I joined yesterday's protest in San Francisco against the passage of proposition 8. I'd like to be able to say that I went only because I am outraged about counterproductive discrimination based on superstition. But the truth is I also had a selfish reason to be there: I wanted to see creative protest signs.
Attitudes toward political opponents
Drawing historical parallels
Many signs drew parallels to civil rights movements of previous generations: separate is never equal, I can't believe we still have to protest this crap.
The most direct parallels involved laws against interracial marriage. One sign quoted Loving v Virginia, the supreme court case that overturned miscegenation laws: "Marriage is one of the basic civil rights of man". An especially touching sign read: I would not be here were it not for the courts legalizing interracial marriage.
One of the marching chants also evoked these parallels: "Gay, straight, black, white; marriage is a civil right!". (The parallel here isn't perfect: Loving allowed black people to marry white people, but we're not exactly fighting to allow gay people to marry straight people ;))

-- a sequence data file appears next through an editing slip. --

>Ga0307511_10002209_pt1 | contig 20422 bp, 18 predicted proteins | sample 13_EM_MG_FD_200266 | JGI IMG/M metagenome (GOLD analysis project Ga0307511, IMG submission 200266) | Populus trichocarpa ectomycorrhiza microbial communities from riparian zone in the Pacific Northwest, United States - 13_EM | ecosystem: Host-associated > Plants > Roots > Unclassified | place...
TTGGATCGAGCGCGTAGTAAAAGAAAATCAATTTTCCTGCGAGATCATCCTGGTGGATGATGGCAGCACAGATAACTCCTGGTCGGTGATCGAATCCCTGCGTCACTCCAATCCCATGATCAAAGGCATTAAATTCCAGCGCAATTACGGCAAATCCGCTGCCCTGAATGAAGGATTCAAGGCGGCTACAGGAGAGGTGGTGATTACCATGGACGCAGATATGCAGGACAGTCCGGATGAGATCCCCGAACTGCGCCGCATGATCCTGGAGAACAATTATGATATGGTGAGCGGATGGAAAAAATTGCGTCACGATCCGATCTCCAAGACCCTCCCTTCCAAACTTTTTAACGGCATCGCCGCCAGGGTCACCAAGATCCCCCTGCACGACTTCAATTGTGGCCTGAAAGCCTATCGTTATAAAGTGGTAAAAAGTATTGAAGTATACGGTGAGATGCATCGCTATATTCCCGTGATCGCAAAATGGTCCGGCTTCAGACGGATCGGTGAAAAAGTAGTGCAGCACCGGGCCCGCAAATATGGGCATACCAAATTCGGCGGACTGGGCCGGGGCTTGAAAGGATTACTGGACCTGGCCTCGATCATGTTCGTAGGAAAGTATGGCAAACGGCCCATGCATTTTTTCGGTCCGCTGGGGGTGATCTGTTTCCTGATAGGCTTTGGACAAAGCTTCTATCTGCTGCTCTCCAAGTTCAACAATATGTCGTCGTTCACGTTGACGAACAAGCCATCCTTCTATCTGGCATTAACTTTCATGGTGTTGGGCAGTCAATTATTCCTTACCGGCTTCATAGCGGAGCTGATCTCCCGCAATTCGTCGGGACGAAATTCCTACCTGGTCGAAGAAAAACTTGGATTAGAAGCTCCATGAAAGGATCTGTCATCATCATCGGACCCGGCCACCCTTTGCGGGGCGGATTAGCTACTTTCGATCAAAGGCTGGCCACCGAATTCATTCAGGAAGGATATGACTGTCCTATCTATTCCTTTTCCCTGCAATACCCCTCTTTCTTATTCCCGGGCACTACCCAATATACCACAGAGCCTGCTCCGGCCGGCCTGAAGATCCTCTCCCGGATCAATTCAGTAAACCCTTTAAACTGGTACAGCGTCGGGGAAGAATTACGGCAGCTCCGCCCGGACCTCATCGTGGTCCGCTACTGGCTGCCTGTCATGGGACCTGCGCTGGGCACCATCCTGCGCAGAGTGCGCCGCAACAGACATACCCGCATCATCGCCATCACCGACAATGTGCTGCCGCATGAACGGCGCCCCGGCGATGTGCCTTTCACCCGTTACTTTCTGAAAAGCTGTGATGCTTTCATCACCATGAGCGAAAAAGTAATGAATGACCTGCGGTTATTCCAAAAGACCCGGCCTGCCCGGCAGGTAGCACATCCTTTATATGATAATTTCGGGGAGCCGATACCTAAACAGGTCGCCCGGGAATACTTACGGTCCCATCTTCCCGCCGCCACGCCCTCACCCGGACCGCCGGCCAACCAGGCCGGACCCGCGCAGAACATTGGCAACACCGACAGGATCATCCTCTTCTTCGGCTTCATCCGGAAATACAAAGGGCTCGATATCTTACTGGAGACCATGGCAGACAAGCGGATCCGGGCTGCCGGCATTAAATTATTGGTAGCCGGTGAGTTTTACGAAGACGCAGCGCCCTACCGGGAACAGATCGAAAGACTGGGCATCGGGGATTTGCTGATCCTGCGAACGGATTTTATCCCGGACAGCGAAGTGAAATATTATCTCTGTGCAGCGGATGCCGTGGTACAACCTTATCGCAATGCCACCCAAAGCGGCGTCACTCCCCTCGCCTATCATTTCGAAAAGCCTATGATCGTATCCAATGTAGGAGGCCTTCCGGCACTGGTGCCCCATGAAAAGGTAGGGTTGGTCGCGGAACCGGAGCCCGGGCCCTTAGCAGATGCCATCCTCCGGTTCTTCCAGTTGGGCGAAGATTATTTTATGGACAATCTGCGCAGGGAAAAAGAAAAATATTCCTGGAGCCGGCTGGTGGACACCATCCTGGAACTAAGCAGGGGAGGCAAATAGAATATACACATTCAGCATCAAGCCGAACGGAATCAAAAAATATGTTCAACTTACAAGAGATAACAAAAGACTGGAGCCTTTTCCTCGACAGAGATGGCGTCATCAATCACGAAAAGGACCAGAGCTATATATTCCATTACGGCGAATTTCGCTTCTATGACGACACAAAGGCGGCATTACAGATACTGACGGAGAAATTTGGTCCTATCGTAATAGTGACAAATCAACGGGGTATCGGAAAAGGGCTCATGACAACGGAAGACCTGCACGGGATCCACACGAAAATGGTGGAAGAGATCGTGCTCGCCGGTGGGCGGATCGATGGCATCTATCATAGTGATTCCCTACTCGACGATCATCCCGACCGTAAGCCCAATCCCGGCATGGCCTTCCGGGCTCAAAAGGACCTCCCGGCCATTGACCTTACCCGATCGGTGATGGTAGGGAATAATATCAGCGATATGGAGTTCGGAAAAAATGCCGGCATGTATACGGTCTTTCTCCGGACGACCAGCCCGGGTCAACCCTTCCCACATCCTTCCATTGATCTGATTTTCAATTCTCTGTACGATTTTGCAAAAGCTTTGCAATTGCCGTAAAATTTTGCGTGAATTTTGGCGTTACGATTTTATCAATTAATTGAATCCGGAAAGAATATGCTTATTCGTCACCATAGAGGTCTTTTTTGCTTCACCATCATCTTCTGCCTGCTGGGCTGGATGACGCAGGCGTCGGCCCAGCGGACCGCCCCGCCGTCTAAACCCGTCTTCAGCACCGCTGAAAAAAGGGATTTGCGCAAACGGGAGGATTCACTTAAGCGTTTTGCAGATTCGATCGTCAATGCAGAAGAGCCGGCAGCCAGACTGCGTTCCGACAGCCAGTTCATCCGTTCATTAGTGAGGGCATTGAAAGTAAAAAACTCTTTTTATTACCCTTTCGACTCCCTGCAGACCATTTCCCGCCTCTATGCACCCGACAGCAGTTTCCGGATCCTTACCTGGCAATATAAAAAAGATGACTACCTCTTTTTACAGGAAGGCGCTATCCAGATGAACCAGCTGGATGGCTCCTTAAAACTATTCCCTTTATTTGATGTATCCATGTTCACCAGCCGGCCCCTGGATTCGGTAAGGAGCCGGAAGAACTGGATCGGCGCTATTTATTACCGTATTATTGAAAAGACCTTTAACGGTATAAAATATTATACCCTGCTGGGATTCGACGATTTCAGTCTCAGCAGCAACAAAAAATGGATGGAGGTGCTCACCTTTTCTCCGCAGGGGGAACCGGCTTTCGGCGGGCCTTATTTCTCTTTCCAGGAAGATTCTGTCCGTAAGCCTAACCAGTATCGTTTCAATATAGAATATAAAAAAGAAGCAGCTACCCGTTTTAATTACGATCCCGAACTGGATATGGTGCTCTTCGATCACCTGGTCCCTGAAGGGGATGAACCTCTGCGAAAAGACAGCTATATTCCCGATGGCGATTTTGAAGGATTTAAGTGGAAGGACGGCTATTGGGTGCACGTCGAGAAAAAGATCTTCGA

Attitudes toward religion
But equally numerous were signs that drew on religion to argue for equality: All love is sacred, What God hath joined together, let not man put asunder, We are married by the power and in the presence of God.
Some protestors avoided bashing religion, and asked only for the separation of church and state: State/church shirt, Not your sacrament, just our civil right. If I had made a sign, I might have written: "Say what you will about 'holy matrimony', but 'marriage' belongs to all of us."
Humorous and strange signs
After a few hours at civic center park, many of us marched three miles to fisherman's wharf, chanting various slogans. One frequent chant was "Separate! Church and state!" Chants were even used to direct the march: "Right on Lombard!"
Our most frequent chant revealed grammatical disagreement: "What do we want? Equal rights! When do we want ___? Now!". This was a call-and-response chant: only one person would yell the questions, while the crowd would yell the answers. Some callers yelled "it", but others yelled "them" or "'em".
The climax of the protest came as we marched through a tunnel. The sign above the tunnel entrance, "Quiet through tunnel", hinted as to what might happen once we entered. We did not obey this sign.